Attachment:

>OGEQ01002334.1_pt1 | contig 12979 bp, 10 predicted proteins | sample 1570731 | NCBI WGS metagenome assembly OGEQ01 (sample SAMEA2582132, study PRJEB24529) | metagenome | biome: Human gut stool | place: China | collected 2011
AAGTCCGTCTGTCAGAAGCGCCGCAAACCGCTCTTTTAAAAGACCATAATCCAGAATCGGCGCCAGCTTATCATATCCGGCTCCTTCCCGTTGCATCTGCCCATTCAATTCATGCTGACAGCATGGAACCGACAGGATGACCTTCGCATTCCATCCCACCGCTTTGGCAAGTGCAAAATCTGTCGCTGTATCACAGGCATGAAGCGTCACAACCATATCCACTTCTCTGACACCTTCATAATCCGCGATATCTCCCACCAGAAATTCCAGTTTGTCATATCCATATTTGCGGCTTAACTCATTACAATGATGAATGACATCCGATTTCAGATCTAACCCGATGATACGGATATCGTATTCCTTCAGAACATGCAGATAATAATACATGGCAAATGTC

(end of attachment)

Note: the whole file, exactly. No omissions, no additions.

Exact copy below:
>OGEQ01002334.1_pt1 | contig 12979 bp, 10 predicted proteins | sample 1570731 | NCBI WGS metagenome assembly OGEQ01 (sample SAMEA2582132, study PRJEB24529) | metagenome | biome: Human gut stool | place: China | collected 2011
AAGTCCGTCTGTCAGAAGCGCCGCAAACCGCTCTTTTAAAAGACCATAATCCAGAATCGGCGCCAGCTTATCATATCCGGCTCCTTCCCGTTGCATCTGCCCATTCAATTCATGCTGACAGCATGGAACCGACAGGATGACCTTCGCATTCCATCCCACCGCTTTGGCAAGTGCAAAATCTGTCGCTGTATCACAGGCATGAAGCGTCACAACCATATCCACTTCTCTGACACCTTCATAATCCGCGATATCTCCCACCAGAAATTCCAGTTTGTCATATCCATATTTGCGGCTTAACTCATTACAATGATGAATGACATCCGATTTCAGATCTAACCCGATGATACGGATATCGTATTCCTTCAGAACATGCAGATAATAATACATGGCAAATGTC